When she addressed the WISA conference in South Africa, Sunita Narain of the Centre for Science and the Environment, India, made the observation that change in weather patterns on the back of major climatic changes can be evidenced through both droughts and floods occurring simultaneously in the same country. This is a phenomenon we are currently living through with serious flood damage in some parts of the country while others are still in the grip of extreme water scarcity.
Dhesigen Naidoo, CEO of the Water Research Commission
This physical phenomenon of extreme weather, which is rapidly defining our new normal, is greatly exacerbated by the metaphoric drought of ideas and imagination compounded by the floods of prejudice and negativity. This is particularly pronounced in the commentary of some regular water and development experts that fill our media spaces – a clan of Afro-pessimists in general and South African nay-sayers.
Highly productive research community
One of the questions raised in response to the launch of the Water Masterplan by Minister Lindiwe Sisulu was “where would the water come from?” South Africa has the accolade of being in the world’s top 10% of water knowledge producers on the back of a highly productive research community of practice, so let us assist in hydrating this drought of ideas. Accepting that the public is aware of the plans for various surface water augmentation schemes of dams and pipelines in progress at the Department of Water, lets concentrate on the other even more attractive options.
Firstly, we have the potential of sustainable groundwater harvesting from renewable aquifers of between 8 to 12 billion cubic metres annually. Our current use is only between 2 and 4 billion cubic metres depending on the season. Core to the sustainability of this resource is frequent and regular replenishment. Groundwater also trumps surface water storage as it is largely immune from the evaporation index. A great example is the Atlantis aquifer outside Cape Town which is being replenished with a combination of stormwater and treated wastewater. Its current potential for supply is 15-20 million litres a day.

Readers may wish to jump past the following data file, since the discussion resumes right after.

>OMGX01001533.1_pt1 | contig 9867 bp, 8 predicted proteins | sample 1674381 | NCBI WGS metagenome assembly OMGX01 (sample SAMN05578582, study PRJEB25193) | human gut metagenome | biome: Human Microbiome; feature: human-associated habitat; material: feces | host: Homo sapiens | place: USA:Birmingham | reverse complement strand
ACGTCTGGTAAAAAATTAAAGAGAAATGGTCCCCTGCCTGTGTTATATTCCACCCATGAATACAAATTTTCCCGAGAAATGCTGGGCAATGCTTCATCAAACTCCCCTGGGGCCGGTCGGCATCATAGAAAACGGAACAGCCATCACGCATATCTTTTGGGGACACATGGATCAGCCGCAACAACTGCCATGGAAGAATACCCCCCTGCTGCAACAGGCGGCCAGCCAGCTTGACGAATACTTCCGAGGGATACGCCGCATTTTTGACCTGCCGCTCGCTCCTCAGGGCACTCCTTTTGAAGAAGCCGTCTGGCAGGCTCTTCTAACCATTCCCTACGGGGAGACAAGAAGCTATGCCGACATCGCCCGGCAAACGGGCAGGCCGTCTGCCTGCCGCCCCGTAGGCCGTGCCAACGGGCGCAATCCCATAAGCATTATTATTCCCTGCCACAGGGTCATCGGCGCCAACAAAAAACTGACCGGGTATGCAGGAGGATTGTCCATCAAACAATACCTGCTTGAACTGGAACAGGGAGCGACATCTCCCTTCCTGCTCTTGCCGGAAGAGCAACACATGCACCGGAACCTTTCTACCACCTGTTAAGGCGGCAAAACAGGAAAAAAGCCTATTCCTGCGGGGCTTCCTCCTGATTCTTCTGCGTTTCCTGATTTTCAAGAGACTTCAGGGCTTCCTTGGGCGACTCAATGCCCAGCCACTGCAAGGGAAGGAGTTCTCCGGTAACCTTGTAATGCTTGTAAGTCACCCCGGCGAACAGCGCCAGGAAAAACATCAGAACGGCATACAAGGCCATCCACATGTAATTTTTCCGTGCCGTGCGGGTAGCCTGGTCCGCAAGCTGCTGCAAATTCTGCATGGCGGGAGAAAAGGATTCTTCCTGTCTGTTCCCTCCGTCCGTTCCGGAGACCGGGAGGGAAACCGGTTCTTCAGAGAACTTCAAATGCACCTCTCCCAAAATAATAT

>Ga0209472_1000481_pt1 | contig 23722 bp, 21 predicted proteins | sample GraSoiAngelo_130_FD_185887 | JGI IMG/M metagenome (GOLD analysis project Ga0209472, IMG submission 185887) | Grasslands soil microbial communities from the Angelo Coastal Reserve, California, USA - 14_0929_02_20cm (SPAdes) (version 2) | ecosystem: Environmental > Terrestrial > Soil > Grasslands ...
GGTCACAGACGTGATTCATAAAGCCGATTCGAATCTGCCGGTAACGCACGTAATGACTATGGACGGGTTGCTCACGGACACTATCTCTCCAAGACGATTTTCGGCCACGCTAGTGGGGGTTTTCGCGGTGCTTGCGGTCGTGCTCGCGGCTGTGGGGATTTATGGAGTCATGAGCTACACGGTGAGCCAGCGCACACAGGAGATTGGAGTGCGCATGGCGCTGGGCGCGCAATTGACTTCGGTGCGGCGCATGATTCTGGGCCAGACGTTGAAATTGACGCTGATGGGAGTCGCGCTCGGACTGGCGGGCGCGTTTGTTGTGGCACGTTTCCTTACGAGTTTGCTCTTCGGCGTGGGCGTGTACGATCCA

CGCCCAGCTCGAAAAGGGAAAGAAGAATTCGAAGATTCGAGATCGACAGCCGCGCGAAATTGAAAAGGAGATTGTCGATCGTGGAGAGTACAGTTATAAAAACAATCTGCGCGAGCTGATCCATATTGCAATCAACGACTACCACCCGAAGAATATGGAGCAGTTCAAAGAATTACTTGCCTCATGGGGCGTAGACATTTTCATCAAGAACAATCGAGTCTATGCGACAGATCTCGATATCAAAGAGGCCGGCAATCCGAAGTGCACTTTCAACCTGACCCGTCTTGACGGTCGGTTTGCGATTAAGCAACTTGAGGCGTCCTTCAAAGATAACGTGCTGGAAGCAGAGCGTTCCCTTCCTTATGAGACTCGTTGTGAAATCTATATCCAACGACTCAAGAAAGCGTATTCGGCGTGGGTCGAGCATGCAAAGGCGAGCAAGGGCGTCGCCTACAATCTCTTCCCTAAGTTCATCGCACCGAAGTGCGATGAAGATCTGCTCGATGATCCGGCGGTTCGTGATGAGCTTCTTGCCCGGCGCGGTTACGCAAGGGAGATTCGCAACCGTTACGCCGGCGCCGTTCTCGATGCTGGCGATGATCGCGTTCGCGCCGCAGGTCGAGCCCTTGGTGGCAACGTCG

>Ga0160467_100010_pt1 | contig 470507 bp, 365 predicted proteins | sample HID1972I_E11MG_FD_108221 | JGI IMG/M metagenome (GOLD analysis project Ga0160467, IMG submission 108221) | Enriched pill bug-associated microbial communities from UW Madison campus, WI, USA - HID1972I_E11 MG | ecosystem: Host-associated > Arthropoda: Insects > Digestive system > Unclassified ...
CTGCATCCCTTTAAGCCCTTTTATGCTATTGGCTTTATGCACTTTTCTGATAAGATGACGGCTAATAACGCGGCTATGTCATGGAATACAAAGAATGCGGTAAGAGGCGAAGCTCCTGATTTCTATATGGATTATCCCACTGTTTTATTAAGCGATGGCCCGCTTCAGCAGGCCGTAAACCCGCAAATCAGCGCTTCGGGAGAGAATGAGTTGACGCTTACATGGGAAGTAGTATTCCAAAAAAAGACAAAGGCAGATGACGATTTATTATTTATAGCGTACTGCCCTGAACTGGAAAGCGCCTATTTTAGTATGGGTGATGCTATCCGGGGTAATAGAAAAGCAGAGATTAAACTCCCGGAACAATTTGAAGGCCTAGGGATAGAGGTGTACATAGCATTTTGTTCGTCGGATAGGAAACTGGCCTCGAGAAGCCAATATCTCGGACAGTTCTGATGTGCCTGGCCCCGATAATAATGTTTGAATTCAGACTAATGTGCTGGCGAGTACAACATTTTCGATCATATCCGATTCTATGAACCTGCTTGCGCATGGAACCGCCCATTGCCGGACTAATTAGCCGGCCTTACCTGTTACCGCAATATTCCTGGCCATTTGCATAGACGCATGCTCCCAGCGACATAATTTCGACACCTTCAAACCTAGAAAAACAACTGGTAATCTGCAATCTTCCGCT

A further unexploited resource is seawater along the coast and brackish and polluted waters inland. The traditional barrier to entry of energy demand has been largely solved by technological advancement and renewable energy options, and costs will depend on economies of scale on the one hand and the planning model on the other. Desalination investments could easily decrease the current strain on surface water systems by at least 10%. For this to work it is essential that desalination plants are retained as a permanent part of the water mix and not only for emergencies. The possibilities were shown in the Ndlambe district municipality in the town of Albany in the Eastern Cape where Minister Sisulu launched of the next phase of its desalination, now utilising a sand water harvesting system to supplement the seawater feed. The town is now predominantly supplied with these sources supplemented by rainwater harvesting tanks. It is, if you like, an off-the-surface water grid.
The quickest win of all lies in reticulation efficiency. We currently lose about 25% of treated, expensive drinking quality water to leaks in our cities and towns. One out of every four litres of water is lost before it reaches the tap. A dramatically reimagined “war-on-leaks” initiative designed to build the plumbing capacity we need, supporting entrepreneurs to permanently provide this service to maintain the reticulation systems and the use of the latest technological platforms including drones and robotics will not only win back the 25% of water currently lost, but will support an industry platform that will provide livelihoods and economic growth in an inclusive manner. This is not pie-in-the-sky, the Water Research Commission in partnership with the African Development Bank, has successfully piloted the social franchising model for school sanitation maintenance in the Eastern Cape, creating in the process 20 new companies employing at least three people each now active players in the industry. This is model that can easily operate with similar efficacy and effectiveness in addressing the water leaks challenge.